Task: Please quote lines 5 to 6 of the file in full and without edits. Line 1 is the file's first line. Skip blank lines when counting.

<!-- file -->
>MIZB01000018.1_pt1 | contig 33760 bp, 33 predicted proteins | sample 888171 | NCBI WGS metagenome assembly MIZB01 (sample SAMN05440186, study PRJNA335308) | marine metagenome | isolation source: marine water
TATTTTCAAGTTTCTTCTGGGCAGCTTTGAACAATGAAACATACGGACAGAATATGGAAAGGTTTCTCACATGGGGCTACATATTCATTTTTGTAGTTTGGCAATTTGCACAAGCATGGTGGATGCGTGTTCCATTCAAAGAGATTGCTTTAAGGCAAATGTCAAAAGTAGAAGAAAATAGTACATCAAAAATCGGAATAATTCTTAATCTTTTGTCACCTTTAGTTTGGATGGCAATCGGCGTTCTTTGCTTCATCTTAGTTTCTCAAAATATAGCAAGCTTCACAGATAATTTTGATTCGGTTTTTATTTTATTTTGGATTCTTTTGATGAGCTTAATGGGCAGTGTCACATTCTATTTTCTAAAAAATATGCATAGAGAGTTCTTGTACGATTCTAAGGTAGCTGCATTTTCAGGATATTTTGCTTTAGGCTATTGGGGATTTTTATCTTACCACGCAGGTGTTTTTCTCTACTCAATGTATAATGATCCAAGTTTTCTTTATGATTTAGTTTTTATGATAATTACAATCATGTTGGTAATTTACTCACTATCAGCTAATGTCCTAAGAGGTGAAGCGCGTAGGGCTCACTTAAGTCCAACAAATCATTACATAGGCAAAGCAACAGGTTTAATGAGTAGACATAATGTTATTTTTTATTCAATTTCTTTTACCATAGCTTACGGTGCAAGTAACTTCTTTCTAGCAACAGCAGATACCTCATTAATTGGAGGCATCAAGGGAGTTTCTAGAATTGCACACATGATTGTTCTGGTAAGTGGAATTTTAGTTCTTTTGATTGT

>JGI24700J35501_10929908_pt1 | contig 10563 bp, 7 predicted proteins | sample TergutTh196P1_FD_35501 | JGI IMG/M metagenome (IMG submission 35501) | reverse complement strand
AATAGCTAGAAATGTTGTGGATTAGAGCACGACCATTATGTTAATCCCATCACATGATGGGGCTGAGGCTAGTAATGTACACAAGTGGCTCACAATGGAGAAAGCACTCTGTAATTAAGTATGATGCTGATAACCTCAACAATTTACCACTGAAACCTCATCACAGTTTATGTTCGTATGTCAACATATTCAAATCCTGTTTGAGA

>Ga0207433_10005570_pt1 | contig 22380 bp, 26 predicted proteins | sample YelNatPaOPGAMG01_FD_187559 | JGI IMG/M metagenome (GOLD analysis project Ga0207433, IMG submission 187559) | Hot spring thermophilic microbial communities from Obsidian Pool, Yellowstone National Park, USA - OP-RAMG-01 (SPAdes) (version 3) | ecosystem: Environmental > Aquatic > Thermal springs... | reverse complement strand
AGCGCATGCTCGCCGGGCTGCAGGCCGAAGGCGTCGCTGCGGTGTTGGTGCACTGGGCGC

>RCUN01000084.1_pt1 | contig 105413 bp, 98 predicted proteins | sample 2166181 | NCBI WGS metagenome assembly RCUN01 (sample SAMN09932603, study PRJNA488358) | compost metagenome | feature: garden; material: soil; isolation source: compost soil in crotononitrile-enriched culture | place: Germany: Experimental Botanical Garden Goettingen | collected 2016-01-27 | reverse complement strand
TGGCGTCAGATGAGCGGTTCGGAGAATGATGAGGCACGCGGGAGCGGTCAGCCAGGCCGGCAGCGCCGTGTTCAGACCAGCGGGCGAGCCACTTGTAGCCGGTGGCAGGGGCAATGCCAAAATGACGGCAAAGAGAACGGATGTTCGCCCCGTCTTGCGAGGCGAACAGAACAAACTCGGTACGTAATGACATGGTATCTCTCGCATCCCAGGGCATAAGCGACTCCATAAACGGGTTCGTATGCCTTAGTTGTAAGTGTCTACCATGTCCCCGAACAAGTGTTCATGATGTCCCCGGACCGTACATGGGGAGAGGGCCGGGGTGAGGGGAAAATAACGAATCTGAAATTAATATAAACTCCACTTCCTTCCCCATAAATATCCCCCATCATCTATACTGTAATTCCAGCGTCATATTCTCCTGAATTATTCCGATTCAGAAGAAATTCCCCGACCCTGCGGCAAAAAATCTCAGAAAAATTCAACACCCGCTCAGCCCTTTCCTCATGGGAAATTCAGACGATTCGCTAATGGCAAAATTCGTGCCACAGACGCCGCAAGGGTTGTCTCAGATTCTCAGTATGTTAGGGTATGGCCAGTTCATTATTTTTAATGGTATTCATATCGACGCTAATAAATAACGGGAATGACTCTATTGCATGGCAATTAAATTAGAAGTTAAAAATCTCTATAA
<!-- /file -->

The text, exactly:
>Ga0207433_10005570_pt1 | contig 22380 bp, 26 predicted proteins | sample YelNatPaOPGAMG01_FD_187559 | JGI IMG/M metagenome (GOLD analysis project Ga0207433, IMG submission 187559) | Hot spring thermophilic microbial communities from Obsidian Pool, Yellowstone National Park, USA - OP-RAMG-01 (SPAdes) (version 3) | ecosystem: Environmental > Aquatic > Thermal springs... | reverse complement strand
AGCGCATGCTCGCCGGGCTGCAGGCCGAAGGCGTCGCTGCGGTGTTGGTGCACTGGGCGC